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Racial Matters

Only Eddie Murphy Could Make Inner-City Racial Conflict So Funny

Black comedian Eddie Murphy made a triumphal return to Saturday Night Live a few weeks ago and revived some of the characters he played when he was last on 35 years ago, including Buckwheat and Gumby.
But it was his reincarnation of "Mister Robinson's Neighborhood," the takeoff on Mr. Rogers, that probably drew the most laughs, especially this monolog within the sketch: 

Mister Robinson (Eddie Murphy) tying his shoes: "My neighborhood has gone through so much. It's going through something called 'gentrification.' Can you say, 'gentrification,' boys and girls?  
"It's like a magic trick. White people pay a lot of money and, poof, all the black people are gone." 
"You know where the black people go?" Pause, as Murphy looks wide-eyed, and prepares to deliver his punch line. 
"They all go to Atlanta!!!"
The crowd loved it, in large part because the joke is over in less than 30 seconds, which is about as much time as most whites want to think about such unpleasantness as poor blacks being displaced by well-to-do whites in old city areas of New York, Baltimore, San Diego, Washington, DC, and others.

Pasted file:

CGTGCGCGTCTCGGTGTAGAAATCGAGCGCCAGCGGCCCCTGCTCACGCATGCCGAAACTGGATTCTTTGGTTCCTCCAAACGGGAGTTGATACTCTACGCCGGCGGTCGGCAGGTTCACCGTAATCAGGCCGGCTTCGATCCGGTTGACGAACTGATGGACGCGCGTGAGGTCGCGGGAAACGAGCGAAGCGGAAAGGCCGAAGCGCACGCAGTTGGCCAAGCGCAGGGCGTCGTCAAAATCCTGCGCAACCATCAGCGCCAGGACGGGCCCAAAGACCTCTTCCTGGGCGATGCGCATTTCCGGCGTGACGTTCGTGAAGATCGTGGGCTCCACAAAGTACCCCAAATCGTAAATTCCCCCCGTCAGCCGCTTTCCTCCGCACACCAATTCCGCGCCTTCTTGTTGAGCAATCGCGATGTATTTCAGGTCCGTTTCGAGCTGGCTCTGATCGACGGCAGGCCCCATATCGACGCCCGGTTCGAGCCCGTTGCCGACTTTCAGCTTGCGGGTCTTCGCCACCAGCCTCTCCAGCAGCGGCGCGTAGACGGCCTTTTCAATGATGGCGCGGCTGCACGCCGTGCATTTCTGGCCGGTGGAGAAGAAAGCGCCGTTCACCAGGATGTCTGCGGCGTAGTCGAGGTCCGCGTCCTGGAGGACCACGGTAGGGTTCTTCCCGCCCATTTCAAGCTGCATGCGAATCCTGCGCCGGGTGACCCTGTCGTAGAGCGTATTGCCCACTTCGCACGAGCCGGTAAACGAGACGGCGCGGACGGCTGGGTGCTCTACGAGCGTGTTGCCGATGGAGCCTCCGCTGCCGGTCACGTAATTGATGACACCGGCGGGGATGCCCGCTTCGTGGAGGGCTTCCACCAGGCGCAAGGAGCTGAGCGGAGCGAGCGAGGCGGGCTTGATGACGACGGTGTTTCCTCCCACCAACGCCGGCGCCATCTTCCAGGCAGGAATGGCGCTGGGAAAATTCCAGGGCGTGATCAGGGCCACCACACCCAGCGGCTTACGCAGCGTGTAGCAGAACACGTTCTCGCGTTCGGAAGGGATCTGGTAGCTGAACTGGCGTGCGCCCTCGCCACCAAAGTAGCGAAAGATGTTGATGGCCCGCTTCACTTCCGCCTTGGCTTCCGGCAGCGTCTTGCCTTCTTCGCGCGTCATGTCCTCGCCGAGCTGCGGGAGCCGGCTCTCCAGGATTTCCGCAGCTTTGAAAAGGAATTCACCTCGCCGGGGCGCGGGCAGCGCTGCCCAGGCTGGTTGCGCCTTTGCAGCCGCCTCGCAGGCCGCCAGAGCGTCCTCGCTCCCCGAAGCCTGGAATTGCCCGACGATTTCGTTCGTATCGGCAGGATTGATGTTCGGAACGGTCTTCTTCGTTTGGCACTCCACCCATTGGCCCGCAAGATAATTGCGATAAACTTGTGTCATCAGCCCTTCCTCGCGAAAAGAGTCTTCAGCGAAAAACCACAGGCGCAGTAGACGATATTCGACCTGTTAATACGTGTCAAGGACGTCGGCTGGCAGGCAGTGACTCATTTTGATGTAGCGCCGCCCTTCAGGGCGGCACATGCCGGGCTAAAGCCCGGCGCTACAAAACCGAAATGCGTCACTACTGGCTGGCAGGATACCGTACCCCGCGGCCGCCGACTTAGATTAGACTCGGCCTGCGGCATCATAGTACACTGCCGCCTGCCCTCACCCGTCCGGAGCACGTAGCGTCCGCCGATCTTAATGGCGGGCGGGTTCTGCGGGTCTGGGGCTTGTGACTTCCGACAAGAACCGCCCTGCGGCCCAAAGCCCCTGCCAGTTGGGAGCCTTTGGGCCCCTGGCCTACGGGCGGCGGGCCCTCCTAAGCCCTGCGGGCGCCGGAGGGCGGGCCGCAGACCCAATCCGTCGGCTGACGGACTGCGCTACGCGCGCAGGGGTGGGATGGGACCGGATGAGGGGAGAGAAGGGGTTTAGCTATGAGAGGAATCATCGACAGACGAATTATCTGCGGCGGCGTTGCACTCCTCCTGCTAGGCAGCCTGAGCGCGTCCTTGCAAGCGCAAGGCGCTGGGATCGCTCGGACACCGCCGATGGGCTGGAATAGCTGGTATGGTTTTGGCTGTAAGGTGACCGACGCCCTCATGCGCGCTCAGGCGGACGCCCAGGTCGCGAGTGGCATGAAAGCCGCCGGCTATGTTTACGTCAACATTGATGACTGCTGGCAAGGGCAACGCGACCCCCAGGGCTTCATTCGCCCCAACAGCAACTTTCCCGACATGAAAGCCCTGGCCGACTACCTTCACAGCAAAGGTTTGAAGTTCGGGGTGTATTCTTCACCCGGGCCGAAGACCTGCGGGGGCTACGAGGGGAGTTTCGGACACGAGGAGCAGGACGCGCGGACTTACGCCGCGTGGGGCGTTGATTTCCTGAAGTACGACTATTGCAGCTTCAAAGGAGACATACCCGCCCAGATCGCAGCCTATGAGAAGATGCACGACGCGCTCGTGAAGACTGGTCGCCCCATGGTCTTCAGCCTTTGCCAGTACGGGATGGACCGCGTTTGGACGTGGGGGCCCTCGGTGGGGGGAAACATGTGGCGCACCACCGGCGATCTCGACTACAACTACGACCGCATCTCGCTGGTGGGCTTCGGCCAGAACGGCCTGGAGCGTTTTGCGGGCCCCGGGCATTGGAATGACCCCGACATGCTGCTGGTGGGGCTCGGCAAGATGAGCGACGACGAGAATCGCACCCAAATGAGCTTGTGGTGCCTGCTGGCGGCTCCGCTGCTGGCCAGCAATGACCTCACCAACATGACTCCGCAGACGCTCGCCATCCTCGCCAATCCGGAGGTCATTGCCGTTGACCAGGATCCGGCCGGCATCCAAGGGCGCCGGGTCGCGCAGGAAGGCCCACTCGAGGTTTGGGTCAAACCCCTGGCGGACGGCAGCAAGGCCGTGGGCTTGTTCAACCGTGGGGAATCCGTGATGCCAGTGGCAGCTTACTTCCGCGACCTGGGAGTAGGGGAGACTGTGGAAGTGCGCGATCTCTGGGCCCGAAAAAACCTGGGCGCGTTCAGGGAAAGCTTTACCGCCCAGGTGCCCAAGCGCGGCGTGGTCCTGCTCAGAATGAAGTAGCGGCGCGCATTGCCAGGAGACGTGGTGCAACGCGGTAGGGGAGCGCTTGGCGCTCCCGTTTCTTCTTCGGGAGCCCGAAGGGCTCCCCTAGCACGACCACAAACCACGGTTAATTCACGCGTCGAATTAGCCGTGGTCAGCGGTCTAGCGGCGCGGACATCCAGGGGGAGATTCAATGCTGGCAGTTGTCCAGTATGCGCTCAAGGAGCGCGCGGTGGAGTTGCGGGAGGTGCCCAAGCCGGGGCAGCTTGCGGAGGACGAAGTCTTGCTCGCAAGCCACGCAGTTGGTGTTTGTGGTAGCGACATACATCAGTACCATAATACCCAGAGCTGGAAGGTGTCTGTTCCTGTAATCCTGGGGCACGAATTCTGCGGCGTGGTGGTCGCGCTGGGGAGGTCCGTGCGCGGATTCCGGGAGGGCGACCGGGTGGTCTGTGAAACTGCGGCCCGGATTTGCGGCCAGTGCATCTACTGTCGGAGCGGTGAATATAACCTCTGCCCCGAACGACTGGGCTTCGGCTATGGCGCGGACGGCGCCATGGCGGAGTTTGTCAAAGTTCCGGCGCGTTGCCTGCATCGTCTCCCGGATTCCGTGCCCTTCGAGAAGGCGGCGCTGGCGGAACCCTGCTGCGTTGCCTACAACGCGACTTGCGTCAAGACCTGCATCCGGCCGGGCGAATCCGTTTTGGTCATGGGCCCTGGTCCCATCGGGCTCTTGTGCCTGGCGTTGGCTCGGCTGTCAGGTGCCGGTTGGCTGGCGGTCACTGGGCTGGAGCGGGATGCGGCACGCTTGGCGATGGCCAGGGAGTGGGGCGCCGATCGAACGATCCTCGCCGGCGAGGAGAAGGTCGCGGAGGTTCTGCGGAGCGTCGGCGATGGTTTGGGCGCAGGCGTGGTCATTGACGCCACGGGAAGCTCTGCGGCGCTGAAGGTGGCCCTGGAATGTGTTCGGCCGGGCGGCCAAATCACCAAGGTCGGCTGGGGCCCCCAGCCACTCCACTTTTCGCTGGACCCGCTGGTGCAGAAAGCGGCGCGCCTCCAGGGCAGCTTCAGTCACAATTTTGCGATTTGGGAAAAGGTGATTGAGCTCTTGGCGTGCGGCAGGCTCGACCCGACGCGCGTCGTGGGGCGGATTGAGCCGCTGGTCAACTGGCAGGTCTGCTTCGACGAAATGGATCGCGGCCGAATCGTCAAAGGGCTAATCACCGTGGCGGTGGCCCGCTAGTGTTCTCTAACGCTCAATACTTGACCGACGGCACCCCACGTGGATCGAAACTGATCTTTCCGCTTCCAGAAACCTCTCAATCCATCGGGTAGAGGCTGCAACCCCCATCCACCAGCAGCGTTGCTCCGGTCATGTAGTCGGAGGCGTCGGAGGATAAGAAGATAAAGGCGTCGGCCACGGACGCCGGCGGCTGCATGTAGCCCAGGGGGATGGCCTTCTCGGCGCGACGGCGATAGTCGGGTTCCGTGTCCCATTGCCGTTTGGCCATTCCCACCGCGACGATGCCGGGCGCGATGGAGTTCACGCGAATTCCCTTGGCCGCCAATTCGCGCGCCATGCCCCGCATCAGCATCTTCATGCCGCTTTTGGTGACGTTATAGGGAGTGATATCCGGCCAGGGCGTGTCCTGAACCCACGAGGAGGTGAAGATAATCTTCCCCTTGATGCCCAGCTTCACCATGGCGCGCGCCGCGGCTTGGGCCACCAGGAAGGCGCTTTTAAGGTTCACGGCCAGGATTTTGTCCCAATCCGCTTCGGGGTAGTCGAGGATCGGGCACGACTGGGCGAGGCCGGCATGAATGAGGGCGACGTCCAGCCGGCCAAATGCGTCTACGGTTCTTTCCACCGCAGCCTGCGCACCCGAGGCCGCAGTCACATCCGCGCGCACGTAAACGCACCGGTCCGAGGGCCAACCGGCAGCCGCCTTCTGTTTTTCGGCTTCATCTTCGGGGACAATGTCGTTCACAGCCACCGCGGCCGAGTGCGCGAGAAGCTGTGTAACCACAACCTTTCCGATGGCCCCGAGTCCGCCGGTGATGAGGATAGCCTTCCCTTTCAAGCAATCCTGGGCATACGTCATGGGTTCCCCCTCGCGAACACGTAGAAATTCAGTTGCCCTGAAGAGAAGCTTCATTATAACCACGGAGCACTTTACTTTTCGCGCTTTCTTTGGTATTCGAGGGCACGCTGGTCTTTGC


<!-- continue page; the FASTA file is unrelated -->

Back in the early 1980s, when Murphy launched his takeoff on Mr. Rogers, he was doing jokes about "white flight," which in a sense is the flip side of gentrification. Instead of whites moving back into the city to displace blacks, back then blacks were crowding into white neighborhoods, and whites were fleeing, often to the suburbs. 
It all began in the 1950s and 1960s, when blacks who were part of the Second Great Migration from the South, were pouring into northern big cities. Whites felt threatened with the prospect of not just living among blacks, but living among poor blacks. While the whites feared crime, they also feared their property values would decline. The South Shore neighborhood of Chicago, where Michelle Obama grew up, saw some two-thirds of its white folks flee during the decade 1960-70.
In Chicago, the mass exodus of whites, and eventually of middle-class blacks, led to the rise of mostly black street gangs that to this day continue to raise havoc via shootouts that claim young blacks kids and teens as victims. 
My novel, Gouster Girl, is about the trauma of racial conflict and the white flight that took place in the South Shore neighborhood of Chicago in the early 1960s. It's told through the eyes of an interracial teenage couple in love, and when you read it, you'll begin to understand why so many whites and blacks don't want to spend much longer than the few seconds Eddie Murphy devoted to the subject of inner-city racial turnover in "Mister Robinson's neighborhood." 

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